Cocktails on the porch with pork rinds and popcorn—sounds like pure comfort. It is, in fact, an appetizer at Blowing Rock’s New Public House. While it’s something of a novelty item, served in a paper bag with a large shaker of five spice seasoning, my dining companions and I dutifully passed around the rustic hors d’oeuvre in the spirit of the New Public’s playful menu.
We could have sampled smoked bacon peanut brittle and bacon skewers as well, but instead opted for lobster tots. Hearty chunks of warm lobster came tossed with sweet corn cream and pea tendril salad, all served on a bed of tater tots. Bleu tots (with Gorgonzola crumbles) were ordered by others.
Operating since 2013, The New Public House & Hotel is a place transformed. Built in 1921, its bones are still roughly the same as before, but Cindy and Cobb Milner, already masters of Blowing Rock hospitality with the Gideon Ridge Inn and Bistro Roca, have brought a distinctly different sensibility to this end of Sunset Drive. They operate what are essentially three venues in one—the informal front porch, a spiffy pub with a bar and seating area, and the stylishly comfortable dining room.
As our small group lounged on a white sofa on the front porch, the owners came out to check on guests before heading home. I first met the Milners over a decade ago, at their formal inn at Gideon Ridge. They’re both from Chicago and well-traveled, and have a keen eye for small details. “So glad you’ve ordered our new cocktails,” intoned Cindy, ever the hostess.
The Dapper Dan, a startlingly fuchsia-colored concoction (prickly pear juice gives it the jewel tone), is a tequila-based beverage that’s sweet, but with tart splashes of lime. One in our party had the Hendrik’s-based basil gin and tonic and declared it never better. And my selection, a rhubarb lemonade cocktail with white moonshine, came shaken and frothed to perfection, with the surprise of a second-helping carafe.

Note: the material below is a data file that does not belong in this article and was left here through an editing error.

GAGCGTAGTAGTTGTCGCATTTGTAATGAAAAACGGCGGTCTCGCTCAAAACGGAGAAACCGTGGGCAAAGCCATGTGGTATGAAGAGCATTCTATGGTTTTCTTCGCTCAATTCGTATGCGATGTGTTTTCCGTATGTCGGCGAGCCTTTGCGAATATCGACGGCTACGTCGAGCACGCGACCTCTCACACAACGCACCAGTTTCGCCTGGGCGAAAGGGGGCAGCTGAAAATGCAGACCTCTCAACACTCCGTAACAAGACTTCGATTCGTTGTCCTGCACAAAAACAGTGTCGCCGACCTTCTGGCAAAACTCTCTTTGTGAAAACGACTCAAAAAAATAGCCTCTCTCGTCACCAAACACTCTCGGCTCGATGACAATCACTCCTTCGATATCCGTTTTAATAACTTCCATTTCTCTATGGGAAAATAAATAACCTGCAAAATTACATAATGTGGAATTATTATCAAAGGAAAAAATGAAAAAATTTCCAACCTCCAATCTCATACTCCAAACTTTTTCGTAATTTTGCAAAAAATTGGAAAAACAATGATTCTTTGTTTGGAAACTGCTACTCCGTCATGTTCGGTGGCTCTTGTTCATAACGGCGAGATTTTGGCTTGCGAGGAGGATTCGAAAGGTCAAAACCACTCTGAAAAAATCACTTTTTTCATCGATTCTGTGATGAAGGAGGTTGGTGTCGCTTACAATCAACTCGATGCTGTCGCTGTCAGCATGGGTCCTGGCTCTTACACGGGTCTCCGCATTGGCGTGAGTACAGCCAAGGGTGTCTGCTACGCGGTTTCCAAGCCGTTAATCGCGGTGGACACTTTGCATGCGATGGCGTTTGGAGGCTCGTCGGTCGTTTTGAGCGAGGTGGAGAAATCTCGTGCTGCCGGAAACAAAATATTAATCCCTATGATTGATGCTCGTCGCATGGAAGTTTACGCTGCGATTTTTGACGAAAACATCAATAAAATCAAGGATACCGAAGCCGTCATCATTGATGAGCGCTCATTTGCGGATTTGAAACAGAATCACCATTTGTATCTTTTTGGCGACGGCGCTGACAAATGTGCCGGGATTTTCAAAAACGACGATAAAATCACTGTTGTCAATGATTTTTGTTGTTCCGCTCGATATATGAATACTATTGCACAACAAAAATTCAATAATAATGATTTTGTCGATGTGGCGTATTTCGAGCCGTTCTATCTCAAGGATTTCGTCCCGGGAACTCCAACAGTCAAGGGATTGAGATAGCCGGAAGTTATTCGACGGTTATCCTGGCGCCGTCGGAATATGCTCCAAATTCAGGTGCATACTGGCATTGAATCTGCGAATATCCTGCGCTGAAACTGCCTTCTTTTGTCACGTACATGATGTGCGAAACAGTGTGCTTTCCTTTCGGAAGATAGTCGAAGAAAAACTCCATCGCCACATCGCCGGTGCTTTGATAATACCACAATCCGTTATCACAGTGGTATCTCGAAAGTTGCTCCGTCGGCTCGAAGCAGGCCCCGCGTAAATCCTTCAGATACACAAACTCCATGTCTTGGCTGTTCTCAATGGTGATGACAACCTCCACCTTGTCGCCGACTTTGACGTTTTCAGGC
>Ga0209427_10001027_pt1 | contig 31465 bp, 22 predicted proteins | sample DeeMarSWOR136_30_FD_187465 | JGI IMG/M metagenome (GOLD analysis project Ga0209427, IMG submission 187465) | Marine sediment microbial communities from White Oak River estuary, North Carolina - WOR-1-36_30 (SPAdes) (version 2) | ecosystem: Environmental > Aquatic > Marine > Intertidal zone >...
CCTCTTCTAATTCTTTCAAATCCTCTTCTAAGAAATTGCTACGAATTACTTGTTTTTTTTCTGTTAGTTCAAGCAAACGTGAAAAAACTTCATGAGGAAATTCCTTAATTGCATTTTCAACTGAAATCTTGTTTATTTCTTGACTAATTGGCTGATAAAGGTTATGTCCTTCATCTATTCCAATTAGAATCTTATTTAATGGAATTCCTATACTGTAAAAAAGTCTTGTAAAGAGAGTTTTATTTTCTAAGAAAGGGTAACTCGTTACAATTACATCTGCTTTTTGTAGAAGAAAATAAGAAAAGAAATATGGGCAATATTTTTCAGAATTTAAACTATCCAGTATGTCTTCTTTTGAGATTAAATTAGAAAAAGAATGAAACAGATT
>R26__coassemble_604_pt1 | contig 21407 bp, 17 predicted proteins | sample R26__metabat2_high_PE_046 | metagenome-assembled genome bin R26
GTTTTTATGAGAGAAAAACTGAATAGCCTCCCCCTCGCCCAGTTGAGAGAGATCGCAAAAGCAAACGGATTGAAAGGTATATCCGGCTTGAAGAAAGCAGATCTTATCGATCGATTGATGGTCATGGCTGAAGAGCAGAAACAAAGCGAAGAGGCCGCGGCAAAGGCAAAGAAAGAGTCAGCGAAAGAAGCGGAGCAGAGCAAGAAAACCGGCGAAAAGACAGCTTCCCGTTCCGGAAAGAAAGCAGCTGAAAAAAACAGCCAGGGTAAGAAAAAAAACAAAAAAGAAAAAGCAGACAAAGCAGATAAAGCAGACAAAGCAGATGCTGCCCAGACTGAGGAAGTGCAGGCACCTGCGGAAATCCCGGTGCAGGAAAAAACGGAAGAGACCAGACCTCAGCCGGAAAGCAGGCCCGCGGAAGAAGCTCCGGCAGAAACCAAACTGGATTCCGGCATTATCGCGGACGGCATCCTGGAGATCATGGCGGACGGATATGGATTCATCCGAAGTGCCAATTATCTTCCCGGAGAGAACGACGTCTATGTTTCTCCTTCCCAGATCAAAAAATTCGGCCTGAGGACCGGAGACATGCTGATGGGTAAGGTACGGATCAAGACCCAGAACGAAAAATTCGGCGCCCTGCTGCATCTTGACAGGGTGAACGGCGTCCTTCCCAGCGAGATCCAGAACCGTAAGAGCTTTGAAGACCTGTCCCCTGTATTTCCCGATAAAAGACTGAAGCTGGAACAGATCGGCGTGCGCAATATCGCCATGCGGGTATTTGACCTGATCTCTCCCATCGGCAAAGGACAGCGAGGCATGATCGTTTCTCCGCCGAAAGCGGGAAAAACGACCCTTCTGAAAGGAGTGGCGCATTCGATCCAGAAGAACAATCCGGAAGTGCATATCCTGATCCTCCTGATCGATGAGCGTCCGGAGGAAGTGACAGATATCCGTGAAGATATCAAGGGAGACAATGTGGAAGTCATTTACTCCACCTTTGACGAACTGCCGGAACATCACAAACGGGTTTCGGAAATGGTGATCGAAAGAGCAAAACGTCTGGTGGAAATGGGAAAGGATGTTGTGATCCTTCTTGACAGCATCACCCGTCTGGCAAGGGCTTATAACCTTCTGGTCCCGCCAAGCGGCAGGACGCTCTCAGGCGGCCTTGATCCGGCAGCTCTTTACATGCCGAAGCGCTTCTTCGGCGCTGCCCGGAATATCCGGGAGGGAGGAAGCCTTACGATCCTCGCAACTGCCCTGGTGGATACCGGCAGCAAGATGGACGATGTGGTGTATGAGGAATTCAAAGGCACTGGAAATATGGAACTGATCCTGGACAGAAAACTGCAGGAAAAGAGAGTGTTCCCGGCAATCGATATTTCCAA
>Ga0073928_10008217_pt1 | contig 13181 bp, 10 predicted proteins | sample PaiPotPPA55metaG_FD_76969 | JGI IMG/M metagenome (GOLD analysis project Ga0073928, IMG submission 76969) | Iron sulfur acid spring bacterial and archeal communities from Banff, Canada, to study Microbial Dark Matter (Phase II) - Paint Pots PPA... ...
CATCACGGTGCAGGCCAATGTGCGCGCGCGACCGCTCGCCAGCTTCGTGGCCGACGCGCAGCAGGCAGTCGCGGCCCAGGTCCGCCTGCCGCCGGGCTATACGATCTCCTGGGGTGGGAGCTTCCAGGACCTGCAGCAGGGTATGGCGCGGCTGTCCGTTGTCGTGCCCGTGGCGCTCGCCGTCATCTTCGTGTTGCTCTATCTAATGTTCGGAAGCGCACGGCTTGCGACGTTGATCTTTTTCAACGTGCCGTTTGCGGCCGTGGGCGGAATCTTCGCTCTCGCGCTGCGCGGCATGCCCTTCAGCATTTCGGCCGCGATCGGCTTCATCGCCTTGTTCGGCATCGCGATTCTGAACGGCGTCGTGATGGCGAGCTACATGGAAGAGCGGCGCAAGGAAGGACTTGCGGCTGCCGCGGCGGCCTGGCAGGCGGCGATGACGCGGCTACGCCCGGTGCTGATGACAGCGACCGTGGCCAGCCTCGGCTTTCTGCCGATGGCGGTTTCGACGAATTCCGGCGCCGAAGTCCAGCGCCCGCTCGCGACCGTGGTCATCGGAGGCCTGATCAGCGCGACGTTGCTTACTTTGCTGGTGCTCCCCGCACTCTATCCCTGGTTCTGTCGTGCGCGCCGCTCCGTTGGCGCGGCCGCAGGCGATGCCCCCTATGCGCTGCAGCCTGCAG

The outdoor seating area filled up quickly with people in shorts and flip-flops. Inside, where the dress becomes more formal, the dining room is all gentle neutrals, dark and light wood tones, and decorated with small contemporary touches. The booths are lined with reclaimed wood, while the chairs have a light burlap-linen look, but feel soft and plush. Sconces with Edison-style bulbs add a subtle golden glow, as does the amber-toned art glass strategically placed to bring light into the corners of the room.
Chef Michael Foreman was also behind the Gideon Ridge and Bistro Roca kitchens. Here, he presents a menu of small bites, entrées, and daily specials. “Compose your own dining experience; that’s what it’s all about,” says Cobb. “Do it with many small plates, or one of the heartier entrées.”
As we continued our meal inside, tables filled around us, with many ordering a composition of said small plates: okra fritters in tiny metal buckets lined with butcher paper, house pickles in quaint jars, Ashe County cheddar pimento cheese spread, house-made pâté, steaming bowls of green chili mac and cheese, shrimp and grits, duck barbecue, and more.
The Caesar salad set itself apart with whole anchovies and buttery, melt-in-your-mouth croutons. A field greens salad with golden beets and strawberries was so delicate, the greens might bruise with the touch of a fork. Dabs of creamy goat cheese added heft to the dish.
A special of short ribs was slightly under-seasoned, but tender and beautifully paired with an unusual celeriac purée and fennel confit. Sautéed mustard greens added just the right amount of density.
My choice of wild boar meatloaf was a blast of complex flavors. A wrap of bacon edged the thick slice of meat, which was accompanied by velvety chili mashed potatoes. The lightly browned crust gave way to a succulent mélange of ground boar, herbs, and seasonings. Cured tomatoes, serving as a juicer version of the sundried variety and marinated in savory herbs, offered acidic bites that countered the rich meat and creamy mushroom gravy.
We couldn’t quite bear for the leisurely evening to end, and finished with a hot cast-iron skillet-served plum cobbler. Warm bites of sweet plum, with what seemed like the pleasantly tart addition of rhubarb and a dollop of rich vanilla ice cream, completed a meal of innovation and pleasant surprises.
The Draw: Innovative and fun plates, small and large, served in a stylish and soothing atmosphere
The Drawback: The novelty treats, like popcorn and pork rinds, should be hotter
Don’t Miss: The okra fritters
The New Public House
239 Sunset Dr.